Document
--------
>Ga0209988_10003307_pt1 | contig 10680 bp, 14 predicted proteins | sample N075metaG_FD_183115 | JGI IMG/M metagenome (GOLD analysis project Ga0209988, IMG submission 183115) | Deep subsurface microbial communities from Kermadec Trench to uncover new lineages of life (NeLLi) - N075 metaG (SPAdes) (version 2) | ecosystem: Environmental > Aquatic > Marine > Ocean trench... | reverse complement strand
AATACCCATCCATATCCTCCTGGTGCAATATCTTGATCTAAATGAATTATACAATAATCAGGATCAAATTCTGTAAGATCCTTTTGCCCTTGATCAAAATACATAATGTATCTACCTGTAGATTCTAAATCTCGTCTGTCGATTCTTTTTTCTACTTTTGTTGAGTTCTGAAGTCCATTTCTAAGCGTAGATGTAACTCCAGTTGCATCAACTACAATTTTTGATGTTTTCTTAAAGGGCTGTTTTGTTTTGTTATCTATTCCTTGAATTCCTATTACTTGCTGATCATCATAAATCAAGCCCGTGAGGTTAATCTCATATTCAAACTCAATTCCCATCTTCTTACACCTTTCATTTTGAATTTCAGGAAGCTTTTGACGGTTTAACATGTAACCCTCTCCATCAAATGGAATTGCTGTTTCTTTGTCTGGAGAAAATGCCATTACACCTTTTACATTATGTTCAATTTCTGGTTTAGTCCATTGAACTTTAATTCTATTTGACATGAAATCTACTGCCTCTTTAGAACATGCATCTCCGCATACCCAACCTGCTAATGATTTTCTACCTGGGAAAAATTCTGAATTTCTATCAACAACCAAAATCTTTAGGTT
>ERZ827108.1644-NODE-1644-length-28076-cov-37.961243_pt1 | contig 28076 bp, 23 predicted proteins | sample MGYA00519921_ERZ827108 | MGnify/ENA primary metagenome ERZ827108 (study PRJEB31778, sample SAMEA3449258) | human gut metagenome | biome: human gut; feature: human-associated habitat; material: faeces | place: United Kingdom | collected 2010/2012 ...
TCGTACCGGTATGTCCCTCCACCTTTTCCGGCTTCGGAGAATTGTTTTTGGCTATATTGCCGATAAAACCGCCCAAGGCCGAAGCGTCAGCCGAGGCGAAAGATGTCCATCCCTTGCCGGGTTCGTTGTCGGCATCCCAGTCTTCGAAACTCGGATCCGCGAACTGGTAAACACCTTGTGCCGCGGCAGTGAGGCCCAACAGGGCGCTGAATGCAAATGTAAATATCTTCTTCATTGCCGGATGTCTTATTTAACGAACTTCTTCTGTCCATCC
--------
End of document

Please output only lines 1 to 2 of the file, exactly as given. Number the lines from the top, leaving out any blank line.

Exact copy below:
>Ga0209988_10003307_pt1 | contig 10680 bp, 14 predicted proteins | sample N075metaG_FD_183115 | JGI IMG/M metagenome (GOLD analysis project Ga0209988, IMG submission 183115) | Deep subsurface microbial communities from Kermadec Trench to uncover new lineages of life (NeLLi) - N075 metaG (SPAdes) (version 2) | ecosystem: Environmental > Aquatic > Marine > Ocean trench... | reverse complement strand
AATACCCATCCATATCCTCCTGGTGCAATATCTTGATCTAAATGAATTATACAATAATCAGGATCAAATTCTGTAAGATCCTTTTGCCCTTGATCAAAATACATAATGTATCTACCTGTAGATTCTAAATCTCGTCTGTCGATTCTTTTTTCTACTTTTGTTGAGTTCTGAAGTCCATTTCTAAGCGTAGATGTAACTCCAGTTGCATCAACTACAATTTTTGATGTTTTCTTAAAGGGCTGTTTTGTTTTGTTATCTATTCCTTGAATTCCTATTACTTGCTGATCATCATAAATCAAGCCCGTGAGGTTAATCTCATATTCAAACTCAATTCCCATCTTCTTACACCTTTCATTTTGAATTTCAGGAAGCTTTTGACGGTTTAACATGTAACCCTCTCCATCAAATGGAATTGCTGTTTCTTTGTCTGGAGAAAATGCCATTACACCTTTTACATTATGTTCAATTTCTGGTTTAGTCCATTGAACTTTAATTCTATTTGACATGAAATCTACTGCCTCTTTAGAACATGCATCTCCGCATACCCAACCTGCTAATGATTTTCTACCTGGGAAAAATTCTGAATTTCTATCAACAACCAAAATCTTTAGGTT